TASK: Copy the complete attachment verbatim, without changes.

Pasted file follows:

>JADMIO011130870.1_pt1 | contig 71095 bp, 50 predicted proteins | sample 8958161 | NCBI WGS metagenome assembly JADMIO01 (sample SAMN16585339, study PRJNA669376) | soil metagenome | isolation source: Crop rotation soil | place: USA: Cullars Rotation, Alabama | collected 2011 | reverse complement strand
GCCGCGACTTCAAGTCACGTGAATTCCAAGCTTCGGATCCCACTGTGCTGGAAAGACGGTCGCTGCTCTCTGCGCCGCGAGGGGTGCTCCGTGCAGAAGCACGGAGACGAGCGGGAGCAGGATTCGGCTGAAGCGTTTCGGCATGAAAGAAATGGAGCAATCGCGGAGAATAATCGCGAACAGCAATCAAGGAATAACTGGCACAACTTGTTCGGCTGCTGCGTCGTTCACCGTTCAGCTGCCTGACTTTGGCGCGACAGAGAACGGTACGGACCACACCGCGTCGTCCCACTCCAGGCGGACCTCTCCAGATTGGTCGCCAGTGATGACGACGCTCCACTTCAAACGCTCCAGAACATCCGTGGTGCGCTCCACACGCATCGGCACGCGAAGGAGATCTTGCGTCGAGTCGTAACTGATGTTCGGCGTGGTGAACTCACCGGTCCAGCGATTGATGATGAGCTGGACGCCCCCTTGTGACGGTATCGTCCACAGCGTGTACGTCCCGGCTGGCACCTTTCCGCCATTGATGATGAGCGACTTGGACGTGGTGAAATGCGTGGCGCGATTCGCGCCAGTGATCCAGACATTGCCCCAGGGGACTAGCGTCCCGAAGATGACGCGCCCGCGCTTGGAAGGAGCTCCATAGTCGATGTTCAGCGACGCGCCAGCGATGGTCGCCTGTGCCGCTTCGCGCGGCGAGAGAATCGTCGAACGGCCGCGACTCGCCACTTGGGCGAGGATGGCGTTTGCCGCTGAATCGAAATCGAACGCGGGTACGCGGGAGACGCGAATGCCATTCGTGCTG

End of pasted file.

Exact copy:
>JADMIO011130870.1_pt1 | contig 71095 bp, 50 predicted proteins | sample 8958161 | NCBI WGS metagenome assembly JADMIO01 (sample SAMN16585339, study PRJNA669376) | soil metagenome | isolation source: Crop rotation soil | place: USA: Cullars Rotation, Alabama | collected 2011 | reverse complement strand
GCCGCGACTTCAAGTCACGTGAATTCCAAGCTTCGGATCCCACTGTGCTGGAAAGACGGTCGCTGCTCTCTGCGCCGCGAGGGGTGCTCCGTGCAGAAGCACGGAGACGAGCGGGAGCAGGATTCGGCTGAAGCGTTTCGGCATGAAAGAAATGGAGCAATCGCGGAGAATAATCGCGAACAGCAATCAAGGAATAACTGGCACAACTTGTTCGGCTGCTGCGTCGTTCACCGTTCAGCTGCCTGACTTTGGCGCGACAGAGAACGGTACGGACCACACCGCGTCGTCCCACTCCAGGCGGACCTCTCCAGATTGGTCGCCAGTGATGACGACGCTCCACTTCAAACGCTCCAGAACATCCGTGGTGCGCTCCACACGCATCGGCACGCGAAGGAGATCTTGCGTCGAGTCGTAACTGATGTTCGGCGTGGTGAACTCACCGGTCCAGCGATTGATGATGAGCTGGACGCCCCCTTGTGACGGTATCGTCCACAGCGTGTACGTCCCGGCTGGCACCTTTCCGCCATTGATGATGAGCGACTTGGACGTGGTGAAATGCGTGGCGCGATTCGCGCCAGTGATCCAGACATTGCCCCAGGGGACTAGCGTCCCGAAGATGACGCGCCCGCGCTTGGAAGGAGCTCCATAGTCGATGTTCAGCGACGCGCCAGCGATGGTCGCCTGTGCCGCTTCGCGCGGCGAGAGAATCGTCGAACGGCCGCGACTCGCCACTTGGGCGAGGATGGCGTTTGCCGCTGAATCGAAATCGAACGCGGGTACGCGGGAGACGCGAATGCCATTCGTGCTG